Lucy King was among the first to jump in and ask questions of Freneka Minter, keynote speaker for the 18th annual Expanding Your Horizons in Math and Science Conference at MTSU.
“I’m curious by nature,” said King, 13, of Franklin, Tennessee, and one of 49 Freedom Middle School students attending the conference Saturday, Sept. 20.
Curiosity reigned supreme as many of the nearly 325 middle school and high school girls posed questions to Minter, high school keynote speaker Katrina Smith and 54 leaders of workshop with cool names like “Open Up and Say Woof,” “Those Menacing Microbes,” “Concrete is Lean, Green and Mean” and 20 more for the middle school students and six for the high school students.
This marked King’s second Expanding Your Horizons, or EYH, conference. She attended as a seventh-grader in 2013, and is “into science” thanks to her father, Brad King, an implementation manager for Franklin-based Censitrac Technologies Inc.
“I’m leaning toward chemistry, genetics or computer science (as a career field),” said Lucy King, who attended the microbes morning workshop led by biology professor Mary Farone and doctoral candidates Megan Stallard and Jeannie Stubblefield.
“The classes (workshops) are awesome,” added King, who raved about the new Science Building, where her workshop was held. “I like the architecture and the roof is well-designed. Her afternoon workshops included astronomy and “Navigating Your Future,” led by John Bautch of the Department of Military Science and cadets Maggie Battan, Kelly Slocum and Sarah Thurston.
It also was a second-time appearance for Savannah Craig, 16, of Tullahoma, Tennessee, a junior at Tullahoma High School. She attended with her friend Casey York, 16, of Lynchburg, Tennessee, a sophomore at Moore County High School. After lunch, they were seen browsing through the new “I Am True Blue Blue” Admissions recruiting guide.
“There is a lot of good information, and I’ve learned a lot more about the school and more in-depth about science and math,” Craig said.
Minter, who holds undergraduate and master’s degrees from MTSU, told the girls to “Expand Your Horizons … Expand Your Opportunities” in her talk.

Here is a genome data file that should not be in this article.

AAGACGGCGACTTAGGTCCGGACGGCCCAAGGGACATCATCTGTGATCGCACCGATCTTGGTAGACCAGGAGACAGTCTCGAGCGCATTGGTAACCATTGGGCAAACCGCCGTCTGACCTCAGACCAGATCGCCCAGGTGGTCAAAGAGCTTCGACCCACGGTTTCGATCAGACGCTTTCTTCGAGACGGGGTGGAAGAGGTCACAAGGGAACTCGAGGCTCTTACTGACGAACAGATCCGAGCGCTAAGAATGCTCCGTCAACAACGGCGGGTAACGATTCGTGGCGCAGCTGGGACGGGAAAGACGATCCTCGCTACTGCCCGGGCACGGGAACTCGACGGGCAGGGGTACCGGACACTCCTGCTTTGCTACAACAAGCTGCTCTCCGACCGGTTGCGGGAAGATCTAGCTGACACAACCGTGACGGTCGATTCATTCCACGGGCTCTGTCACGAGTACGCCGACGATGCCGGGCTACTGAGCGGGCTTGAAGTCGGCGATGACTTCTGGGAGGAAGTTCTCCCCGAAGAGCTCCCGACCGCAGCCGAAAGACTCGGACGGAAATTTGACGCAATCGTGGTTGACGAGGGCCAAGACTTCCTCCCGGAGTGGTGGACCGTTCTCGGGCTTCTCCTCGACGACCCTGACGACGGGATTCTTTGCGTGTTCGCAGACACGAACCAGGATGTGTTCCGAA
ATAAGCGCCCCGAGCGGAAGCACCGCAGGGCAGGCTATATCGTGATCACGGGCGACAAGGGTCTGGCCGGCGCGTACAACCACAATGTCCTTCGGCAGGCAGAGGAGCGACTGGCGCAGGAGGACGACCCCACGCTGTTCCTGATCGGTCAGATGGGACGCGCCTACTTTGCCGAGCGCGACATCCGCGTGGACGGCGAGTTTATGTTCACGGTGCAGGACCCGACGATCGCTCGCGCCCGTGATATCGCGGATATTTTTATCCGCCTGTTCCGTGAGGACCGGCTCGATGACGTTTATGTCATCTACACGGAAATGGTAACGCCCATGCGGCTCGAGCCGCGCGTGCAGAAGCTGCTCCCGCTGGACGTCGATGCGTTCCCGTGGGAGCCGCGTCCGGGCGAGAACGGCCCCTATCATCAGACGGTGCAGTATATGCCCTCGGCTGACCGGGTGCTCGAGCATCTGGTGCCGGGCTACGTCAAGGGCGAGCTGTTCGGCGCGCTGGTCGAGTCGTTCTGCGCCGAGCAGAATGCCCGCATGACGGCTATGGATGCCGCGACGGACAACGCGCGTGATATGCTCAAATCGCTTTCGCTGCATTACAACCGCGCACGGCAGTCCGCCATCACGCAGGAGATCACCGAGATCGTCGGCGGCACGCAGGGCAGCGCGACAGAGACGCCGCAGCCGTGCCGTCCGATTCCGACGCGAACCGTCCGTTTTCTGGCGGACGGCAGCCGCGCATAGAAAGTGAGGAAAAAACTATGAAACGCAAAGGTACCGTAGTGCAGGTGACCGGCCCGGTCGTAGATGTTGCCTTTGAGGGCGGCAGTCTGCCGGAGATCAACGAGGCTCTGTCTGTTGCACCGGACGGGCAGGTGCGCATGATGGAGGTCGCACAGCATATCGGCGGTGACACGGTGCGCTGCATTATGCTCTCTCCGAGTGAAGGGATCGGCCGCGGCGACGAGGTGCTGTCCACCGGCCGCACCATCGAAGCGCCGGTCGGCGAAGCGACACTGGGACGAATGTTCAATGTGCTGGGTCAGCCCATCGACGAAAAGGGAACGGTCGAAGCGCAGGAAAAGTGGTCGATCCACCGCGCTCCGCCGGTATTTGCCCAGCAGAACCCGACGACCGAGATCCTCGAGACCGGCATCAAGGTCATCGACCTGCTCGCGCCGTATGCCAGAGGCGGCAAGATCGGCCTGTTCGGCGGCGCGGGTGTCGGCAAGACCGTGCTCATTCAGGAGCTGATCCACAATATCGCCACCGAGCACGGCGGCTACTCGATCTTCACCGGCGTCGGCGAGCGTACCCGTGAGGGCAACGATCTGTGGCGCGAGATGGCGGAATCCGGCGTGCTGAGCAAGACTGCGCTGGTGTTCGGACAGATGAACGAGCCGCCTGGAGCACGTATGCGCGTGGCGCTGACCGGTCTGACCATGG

“Try something new. You have to be brave and courageous,” she said. “Sometimes you have to think outside the box and step outside your comfort zone. Take time to research and explore, and the only way to learn is to ask questions.”
Both Minter and Smith work in different areas of research at Vanderbilt in Nashville. Minter serves as program coordinator in the Center for Health Services Research at Vanderbilt University Medical Center. Smith is a research assistant in the Vanderbilt Center for Neuroscience Drug Discovery.
Smith, 26 who graduated from MTSU in 2013, shared “Discovering the D.R.U.G. — Determined, Resilient, Unwavering, Girl — in You.” She is open about being a single parent with a 6-year-old daughter and having the fortitude to graduate.
Along with faculty and grad students, workshop leaders included Lisa Smith, Patty MacQueen and Carissa Discepolo of Nissan USA; alumna Bobbie Jo Meredith and Valerie Gaskin of Schneider Electric; alumna Dara L. Dixon of Vanderbilt Medical Center; Susan Lewis, Tinita Haley and Bridget Gorta of Deloitte LLP; Lisa Reaney, Lanette Phillips and Ja’Monta Smith with the Tennessee Department of Transportation Aeronautics Division; Ali Roberts and Brandi Puet of Aegis Sciences Corp.; Sarah Porterfield of HCA; Heather Zigli of Microsoft; Cheryl Johnson of Newell Rubermaid; and Jere Matty, Rachel Garrard and Ashley Colvin of Arnold Engineering Development Complex in Tullahoma.
For more information about EYH and attending the 2015 conference, contact professor Judith Iriarte-Gross at 615-904-8253, email Judith.Iriarte-Gross@mtsu.edu or visit http://mtsu.edu/wistem/eyh/index.php. Iriarte-Gross serves as the director of the MTSU Women in STEM Center, also called WISTEM.
— Randy Weiler (Randy.Weiler@mtsu.edu)